The Indian consumer story is one that has caught the attention of the rest of the world.
Rising incomes in the hands of a young population, a growing economy, expansion in the availability of products and services and easy availability of credit—all this has given rise to new consumer segments and spend levels.
While consumerism has seen a gradual build-up, what is certain today is that there has been a genuine uptake in consumption. Whether it is mobile phones, credit cards, apparel or organized retail, people clearly seem to be spending more, particularly on discretionary items. And, the consumer seems to be everywhere—be it the large metros, the emerging new cities, the small towns or even in rural India. What is more, these new segments are also quite diverse—be it the technology-savvy children, the independent youth, the empowered urban woman or the first-time rural customer.
While this bodes well for firms in terms of demand, it has also raised new challenges. The most critical is the question of leadership development. Some of the pertinent questions that a leader in this space has to face— “what kind of talent will companies need now that they are selling to a new, emerging consumer who is not well understood? More importantly, what kind of leadership will be required to manage growth effectively?”
These questions gain special importance given that companies are increasingly being led by individuals very unlike the majority of their consumers. Urban professionals are hypothesizing about rural India and making decisions that affect the lives of the middle classes in the small towns. Is this business as usual, or should companies be concerned?
With the Indian consumer maturing fast, and upgrading within product segments at an exponential pace, consumer companies are finding it a challenge to keep up with their expectations and needs. This has led to a realization that companies now need to straddle the whole consumer pyramid rather than being focused on one part of it if they want to succeed—a strategy that has worked within the Future group, with its Pantaloon and Big Bazaar brands.
Challenge of diversity
With expanding global footprints, Indian companies also need to deal with a culturally diverse employee base and an international customer segment. In such an environment, dealing with diversity is a major challenge for today’s leaders. And this includes diversity of ideas, diversity of businesses and diversity of talent—all of which require flexibility and the ability to shift and turn with every opportunity.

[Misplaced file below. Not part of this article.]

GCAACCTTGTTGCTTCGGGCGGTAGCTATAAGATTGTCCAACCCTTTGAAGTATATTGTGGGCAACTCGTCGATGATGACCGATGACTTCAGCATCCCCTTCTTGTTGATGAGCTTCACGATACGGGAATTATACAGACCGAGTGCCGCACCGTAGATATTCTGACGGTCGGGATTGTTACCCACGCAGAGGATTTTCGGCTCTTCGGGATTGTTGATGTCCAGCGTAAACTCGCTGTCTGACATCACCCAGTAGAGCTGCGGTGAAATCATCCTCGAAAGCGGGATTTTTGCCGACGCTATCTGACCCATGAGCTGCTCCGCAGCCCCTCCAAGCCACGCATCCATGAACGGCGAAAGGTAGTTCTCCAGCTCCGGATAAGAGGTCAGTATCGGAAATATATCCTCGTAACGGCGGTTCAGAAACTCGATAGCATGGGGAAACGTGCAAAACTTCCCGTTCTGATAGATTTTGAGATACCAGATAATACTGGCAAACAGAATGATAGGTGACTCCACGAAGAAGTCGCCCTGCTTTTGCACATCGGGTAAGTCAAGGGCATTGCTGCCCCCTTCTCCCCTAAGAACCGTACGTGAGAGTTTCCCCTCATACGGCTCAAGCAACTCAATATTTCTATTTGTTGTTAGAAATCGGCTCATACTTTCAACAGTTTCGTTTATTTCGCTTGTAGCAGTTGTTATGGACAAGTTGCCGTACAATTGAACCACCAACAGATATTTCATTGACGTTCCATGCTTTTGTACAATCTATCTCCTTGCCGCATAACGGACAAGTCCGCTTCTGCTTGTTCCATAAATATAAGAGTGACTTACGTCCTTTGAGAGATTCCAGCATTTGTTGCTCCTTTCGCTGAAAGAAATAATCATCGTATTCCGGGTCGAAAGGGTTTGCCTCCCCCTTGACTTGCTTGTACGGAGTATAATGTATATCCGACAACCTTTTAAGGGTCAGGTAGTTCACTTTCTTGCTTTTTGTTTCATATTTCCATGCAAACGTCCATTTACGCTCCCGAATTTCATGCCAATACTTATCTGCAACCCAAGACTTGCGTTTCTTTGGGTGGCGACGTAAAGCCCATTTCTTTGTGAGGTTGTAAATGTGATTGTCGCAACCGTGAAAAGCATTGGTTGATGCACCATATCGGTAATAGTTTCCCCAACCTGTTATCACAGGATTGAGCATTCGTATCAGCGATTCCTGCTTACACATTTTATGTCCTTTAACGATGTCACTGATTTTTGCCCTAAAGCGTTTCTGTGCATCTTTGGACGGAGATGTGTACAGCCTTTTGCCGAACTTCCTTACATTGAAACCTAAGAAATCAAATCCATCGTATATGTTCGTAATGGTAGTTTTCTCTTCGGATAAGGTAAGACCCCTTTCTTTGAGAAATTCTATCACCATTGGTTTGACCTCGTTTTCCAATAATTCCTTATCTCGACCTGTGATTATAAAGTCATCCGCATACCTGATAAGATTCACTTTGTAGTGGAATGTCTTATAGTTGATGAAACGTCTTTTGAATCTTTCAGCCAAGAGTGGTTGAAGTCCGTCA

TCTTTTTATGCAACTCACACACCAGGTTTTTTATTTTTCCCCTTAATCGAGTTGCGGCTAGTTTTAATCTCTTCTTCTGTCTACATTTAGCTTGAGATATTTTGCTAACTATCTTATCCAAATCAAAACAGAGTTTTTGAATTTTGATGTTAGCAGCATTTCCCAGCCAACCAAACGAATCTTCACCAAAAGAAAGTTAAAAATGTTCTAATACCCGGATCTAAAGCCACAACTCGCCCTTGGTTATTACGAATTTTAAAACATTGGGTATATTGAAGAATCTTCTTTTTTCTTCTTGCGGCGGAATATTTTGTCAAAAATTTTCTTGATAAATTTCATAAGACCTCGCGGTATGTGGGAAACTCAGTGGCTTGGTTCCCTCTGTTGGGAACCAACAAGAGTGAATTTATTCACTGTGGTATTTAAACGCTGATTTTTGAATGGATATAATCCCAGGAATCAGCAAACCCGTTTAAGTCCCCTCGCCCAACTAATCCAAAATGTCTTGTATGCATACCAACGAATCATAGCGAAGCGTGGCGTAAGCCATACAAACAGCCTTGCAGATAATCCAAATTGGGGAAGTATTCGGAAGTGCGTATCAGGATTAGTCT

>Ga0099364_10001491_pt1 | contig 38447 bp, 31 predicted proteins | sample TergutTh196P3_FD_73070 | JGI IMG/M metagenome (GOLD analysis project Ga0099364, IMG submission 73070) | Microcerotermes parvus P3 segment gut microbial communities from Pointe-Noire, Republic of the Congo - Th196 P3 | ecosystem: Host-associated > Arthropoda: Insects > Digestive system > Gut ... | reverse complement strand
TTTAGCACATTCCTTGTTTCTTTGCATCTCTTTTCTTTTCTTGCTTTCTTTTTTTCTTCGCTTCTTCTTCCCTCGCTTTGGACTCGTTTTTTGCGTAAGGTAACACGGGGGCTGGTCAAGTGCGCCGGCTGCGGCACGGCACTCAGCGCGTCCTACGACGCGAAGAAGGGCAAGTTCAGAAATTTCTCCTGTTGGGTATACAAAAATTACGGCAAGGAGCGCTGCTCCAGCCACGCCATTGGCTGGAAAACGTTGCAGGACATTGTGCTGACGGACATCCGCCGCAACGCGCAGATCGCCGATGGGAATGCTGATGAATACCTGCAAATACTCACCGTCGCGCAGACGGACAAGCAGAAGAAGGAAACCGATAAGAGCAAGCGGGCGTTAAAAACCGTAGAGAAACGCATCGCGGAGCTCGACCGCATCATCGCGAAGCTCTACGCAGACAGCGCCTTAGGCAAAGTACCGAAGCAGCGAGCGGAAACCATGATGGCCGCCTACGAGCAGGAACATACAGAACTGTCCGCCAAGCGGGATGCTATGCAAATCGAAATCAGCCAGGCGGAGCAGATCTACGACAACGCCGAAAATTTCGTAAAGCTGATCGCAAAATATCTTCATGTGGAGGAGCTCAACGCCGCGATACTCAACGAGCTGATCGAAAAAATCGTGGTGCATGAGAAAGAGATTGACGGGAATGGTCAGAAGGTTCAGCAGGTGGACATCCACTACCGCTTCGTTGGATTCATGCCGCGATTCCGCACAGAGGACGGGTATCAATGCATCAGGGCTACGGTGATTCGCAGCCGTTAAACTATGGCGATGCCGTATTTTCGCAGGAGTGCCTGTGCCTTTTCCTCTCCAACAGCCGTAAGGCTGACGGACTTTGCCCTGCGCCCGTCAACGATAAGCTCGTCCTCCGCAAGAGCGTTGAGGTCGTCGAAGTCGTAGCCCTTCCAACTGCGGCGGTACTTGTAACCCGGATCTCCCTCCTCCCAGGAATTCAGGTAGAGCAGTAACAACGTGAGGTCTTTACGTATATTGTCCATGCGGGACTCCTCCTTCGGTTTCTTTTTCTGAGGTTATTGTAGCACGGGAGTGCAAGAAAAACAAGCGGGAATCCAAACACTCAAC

Add to this the need for an entrepreneurial mindset, which is what companies such as Nokia Oyj believe in. Tomorrow’s leaders need to be able to pick up the contagious ideas, the next big opportunity.
Furthermore, due to the unique dynamics of the Indian market, they need to be very quick in identifying the threads that are going to work in India.
There is also wide acceptance that innovation is not just product innovation any more. It is about understanding how to innovate a business model, or an operational process, or even management behaviour, and it will be up to the current crop of leaders to identify and drive strategy to make this happen.
The big picture
While dealing with the talent shortage in times of growth, one can lose sight of the big picture, resulting in a dilution of the need for excellence. Ironically, in high-growth markets, it is easy to think that everything one is doing is right and the danger lies in believing that one has it all figured out. With the overall economic expansion of the past few years, there is a sense of a rising tide having lifted all boats. It is in the coming future that the true mettle of leadership will be tested.
Illustration by Malay Karmakar / Mint